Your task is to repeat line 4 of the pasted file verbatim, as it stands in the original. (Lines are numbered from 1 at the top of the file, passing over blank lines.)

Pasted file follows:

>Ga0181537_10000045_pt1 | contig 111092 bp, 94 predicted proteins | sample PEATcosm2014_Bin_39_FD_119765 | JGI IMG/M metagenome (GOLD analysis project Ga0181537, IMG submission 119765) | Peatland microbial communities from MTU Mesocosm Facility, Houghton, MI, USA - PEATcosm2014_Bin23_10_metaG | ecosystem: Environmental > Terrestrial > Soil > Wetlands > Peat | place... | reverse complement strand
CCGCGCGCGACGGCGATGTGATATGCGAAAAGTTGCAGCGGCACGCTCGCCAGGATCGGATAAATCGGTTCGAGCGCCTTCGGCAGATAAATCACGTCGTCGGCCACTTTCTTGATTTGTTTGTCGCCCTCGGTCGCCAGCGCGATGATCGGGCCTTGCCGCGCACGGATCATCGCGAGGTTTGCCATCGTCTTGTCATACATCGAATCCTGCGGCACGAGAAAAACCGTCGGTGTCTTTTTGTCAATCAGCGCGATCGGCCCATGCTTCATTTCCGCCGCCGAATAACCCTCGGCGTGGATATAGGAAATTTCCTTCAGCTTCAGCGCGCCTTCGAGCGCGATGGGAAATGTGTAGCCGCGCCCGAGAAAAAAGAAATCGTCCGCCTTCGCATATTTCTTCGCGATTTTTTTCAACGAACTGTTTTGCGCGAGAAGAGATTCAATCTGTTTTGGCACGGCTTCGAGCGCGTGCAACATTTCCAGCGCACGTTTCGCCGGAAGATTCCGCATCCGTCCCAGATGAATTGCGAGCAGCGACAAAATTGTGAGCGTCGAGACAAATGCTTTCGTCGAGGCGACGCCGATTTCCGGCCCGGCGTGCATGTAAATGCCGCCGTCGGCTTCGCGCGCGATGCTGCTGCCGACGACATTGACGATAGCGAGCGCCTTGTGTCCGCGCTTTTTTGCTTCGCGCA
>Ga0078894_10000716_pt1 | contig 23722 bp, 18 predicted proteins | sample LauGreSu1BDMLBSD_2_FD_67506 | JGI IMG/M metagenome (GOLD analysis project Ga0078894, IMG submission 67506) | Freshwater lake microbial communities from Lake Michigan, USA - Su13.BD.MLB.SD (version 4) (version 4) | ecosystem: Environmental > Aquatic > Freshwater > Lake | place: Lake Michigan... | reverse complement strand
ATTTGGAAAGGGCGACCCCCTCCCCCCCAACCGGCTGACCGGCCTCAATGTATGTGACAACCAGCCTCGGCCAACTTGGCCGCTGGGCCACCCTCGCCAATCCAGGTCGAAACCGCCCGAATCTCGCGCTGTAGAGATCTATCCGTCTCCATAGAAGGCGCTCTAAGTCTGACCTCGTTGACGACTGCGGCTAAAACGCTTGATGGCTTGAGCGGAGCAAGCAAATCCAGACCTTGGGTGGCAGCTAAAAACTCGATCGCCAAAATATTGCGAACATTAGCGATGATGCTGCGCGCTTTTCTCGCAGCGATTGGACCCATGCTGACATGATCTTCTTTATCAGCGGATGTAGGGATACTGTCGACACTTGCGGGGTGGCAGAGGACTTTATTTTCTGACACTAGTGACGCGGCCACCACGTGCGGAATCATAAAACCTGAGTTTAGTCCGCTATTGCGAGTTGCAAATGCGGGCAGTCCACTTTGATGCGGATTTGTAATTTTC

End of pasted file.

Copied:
ATTTGGAAAGGGCGACCCCCTCCCCCCCAACCGGCTGACCGGCCTCAATGTATGTGACAACCAGCCTCGGCCAACTTGGCCGCTGGGCCACCCTCGCCAATCCAGGTCGAAACCGCCCGAATCTCGCGCTGTAGAGATCTATCCGTCTCCATAGAAGGCGCTCTAAGTCTGACCTCGTTGACGACTGCGGCTAAAACGCTTGATGGCTTGAGCGGAGCAAGCAAATCCAGACCTTGGGTGGCAGCTAAAAACTCGATCGCCAAAATATTGCGAACATTAGCGATGATGCTGCGCGCTTTTCTCGCAGCGATTGGACCCATGCTGACATGATCTTCTTTATCAGCGGATGTAGGGATACTGTCGACACTTGCGGGGTGGCAGAGGACTTTATTTTCTGACACTAGTGACGCGGCCACCACGTGCGGAATCATAAAACCTGAGTTTAGTCCGCTATTGCGAGTTGCAAATGCGGGCAGTCCACTTTGATGCGGATTTGTAATTTTC